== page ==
Austria considers ankle tags for jihadists returning from Syria

Austria considers ankle tags for jihadists returning from Syria
Austria's defence minister suggested on Tuesday that suspected jihadists returning from the Syrian war should wear electronic tags under a planned package of new "anti-terror" measures.

“There are several possibilities on the table… Electronic ankle tags for people posing a potential threat are definitely something to be considered,” Hans Peter Doskozil told Austrian radio.

“I definitely think that it would be appropriate that… they are monitored, that the authorities know what they are doing, whom they are meeting. It's very important,” he said.

Austria's centrist government has been preparing a raft of measures to beef up security and reduce illegal immigration, including tighter border controls and more video surveillance.

Interior Minister Wolfgang Sobotka told reporters before a cabinet meeting on Tuesday that the use of electronic tags, which he also supports, would require new legislation.

Around 300 people have either left or were intercepted trying to leave Austria to fight in Syria, according to the interior ministry. Around 40 have died there while some 90 have come back.

On Friday, Austrian police detained a 17-year-old they suspected of being an Islamic extremist in Vienna. The authorities believe he may have been planning a bomb attack in the capital.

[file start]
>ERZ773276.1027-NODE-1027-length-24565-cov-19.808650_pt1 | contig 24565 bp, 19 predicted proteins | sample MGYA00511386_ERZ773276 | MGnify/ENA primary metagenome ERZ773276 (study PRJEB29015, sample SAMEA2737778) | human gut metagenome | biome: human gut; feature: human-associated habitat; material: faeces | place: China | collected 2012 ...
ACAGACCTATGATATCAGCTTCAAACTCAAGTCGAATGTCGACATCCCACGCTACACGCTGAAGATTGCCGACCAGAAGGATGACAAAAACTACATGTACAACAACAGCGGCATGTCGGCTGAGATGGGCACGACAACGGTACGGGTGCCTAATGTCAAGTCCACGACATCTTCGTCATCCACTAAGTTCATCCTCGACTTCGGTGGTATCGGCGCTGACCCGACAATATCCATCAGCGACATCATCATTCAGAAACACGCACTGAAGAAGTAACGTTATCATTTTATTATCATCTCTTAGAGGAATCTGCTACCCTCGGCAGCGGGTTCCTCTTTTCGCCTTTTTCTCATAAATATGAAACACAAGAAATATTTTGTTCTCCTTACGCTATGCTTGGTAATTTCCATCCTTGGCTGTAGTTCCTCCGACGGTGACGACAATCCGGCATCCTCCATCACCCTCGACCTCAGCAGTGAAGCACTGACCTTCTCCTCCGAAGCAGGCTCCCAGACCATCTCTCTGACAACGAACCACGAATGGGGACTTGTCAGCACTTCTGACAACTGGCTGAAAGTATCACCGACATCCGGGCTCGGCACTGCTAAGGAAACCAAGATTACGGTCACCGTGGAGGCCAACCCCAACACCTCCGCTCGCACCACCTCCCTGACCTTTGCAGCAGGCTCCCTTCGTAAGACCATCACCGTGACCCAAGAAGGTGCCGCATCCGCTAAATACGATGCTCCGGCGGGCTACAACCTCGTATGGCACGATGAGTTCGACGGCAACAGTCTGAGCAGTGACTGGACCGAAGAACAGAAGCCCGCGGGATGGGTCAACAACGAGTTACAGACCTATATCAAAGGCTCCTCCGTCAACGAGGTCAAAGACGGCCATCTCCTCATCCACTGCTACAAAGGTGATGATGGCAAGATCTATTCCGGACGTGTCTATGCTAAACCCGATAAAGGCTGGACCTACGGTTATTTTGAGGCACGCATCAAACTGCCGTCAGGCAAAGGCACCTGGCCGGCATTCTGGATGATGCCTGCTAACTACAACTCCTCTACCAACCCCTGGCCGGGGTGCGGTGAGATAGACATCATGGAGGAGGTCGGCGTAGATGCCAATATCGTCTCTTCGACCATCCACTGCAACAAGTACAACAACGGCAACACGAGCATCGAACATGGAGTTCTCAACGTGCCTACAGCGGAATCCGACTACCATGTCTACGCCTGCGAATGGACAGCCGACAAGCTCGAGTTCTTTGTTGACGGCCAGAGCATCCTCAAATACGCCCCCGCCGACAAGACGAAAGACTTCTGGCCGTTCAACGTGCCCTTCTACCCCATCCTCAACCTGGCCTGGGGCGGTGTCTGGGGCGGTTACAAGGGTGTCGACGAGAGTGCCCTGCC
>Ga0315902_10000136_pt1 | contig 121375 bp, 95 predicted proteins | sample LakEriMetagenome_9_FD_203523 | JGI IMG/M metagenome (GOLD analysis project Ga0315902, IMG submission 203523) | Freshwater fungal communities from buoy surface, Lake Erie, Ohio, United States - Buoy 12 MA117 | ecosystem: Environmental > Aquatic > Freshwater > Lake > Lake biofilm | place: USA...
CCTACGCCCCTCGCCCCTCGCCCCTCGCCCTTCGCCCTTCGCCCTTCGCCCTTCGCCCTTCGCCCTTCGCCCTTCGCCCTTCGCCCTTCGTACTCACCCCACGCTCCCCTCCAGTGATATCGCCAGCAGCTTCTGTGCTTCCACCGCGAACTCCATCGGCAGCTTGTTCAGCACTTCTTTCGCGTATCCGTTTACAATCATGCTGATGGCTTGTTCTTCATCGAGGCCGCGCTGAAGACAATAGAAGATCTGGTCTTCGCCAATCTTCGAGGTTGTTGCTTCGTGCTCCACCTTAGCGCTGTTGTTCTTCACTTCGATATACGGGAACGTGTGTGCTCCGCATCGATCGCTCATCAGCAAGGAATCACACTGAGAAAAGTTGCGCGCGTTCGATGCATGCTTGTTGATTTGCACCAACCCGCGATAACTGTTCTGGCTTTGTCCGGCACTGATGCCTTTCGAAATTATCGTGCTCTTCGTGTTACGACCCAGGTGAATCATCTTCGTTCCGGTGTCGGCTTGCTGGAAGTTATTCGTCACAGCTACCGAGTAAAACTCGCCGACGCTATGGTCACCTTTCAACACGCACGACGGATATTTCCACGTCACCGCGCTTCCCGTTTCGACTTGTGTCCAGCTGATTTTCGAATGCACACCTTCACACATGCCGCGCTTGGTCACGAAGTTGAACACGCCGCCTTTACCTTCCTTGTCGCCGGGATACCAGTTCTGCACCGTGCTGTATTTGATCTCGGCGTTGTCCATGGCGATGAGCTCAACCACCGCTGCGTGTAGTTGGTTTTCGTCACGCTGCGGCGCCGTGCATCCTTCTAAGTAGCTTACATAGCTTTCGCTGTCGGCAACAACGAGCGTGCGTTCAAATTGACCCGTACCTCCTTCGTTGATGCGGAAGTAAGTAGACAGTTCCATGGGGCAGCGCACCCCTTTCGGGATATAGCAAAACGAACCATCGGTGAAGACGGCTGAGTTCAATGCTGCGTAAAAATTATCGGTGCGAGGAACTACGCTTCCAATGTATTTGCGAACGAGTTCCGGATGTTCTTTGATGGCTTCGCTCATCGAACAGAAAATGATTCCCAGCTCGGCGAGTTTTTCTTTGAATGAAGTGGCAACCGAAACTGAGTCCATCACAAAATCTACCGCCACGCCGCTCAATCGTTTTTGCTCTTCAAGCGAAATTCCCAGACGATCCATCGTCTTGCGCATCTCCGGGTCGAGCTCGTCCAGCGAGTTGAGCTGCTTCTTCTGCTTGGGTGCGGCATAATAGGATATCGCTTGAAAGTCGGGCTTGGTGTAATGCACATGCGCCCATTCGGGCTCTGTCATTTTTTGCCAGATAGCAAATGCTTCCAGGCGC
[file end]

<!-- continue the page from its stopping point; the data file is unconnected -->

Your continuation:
This was followed on Saturday by the arrest of a 21-year-old man in the western German city of Neuss.

Media reports said that he and the Austrian, identified in reports as Lorenz K., had experimented together with making explosives in Germany.

Sobotka said on Monday that Lorenz K., an Austrian citizen who was born and raised in Austria, had told investigators that he supported the extremist Islamic State group.

On Tuesday, he said the suspect admitted to having built an experimental bomb. But no bomb-making equipment was found at his flat, the Austria Press Agency reported.

Austrian police have raided other addresses, and on Monday public security chief Konrad Kogler said that a minor — reportedly a 12-year-old boy — had been questioned in connection with the enquiry.

Austria has so far been spared the string of attacks by Islamist extremists in other European countries in recent years.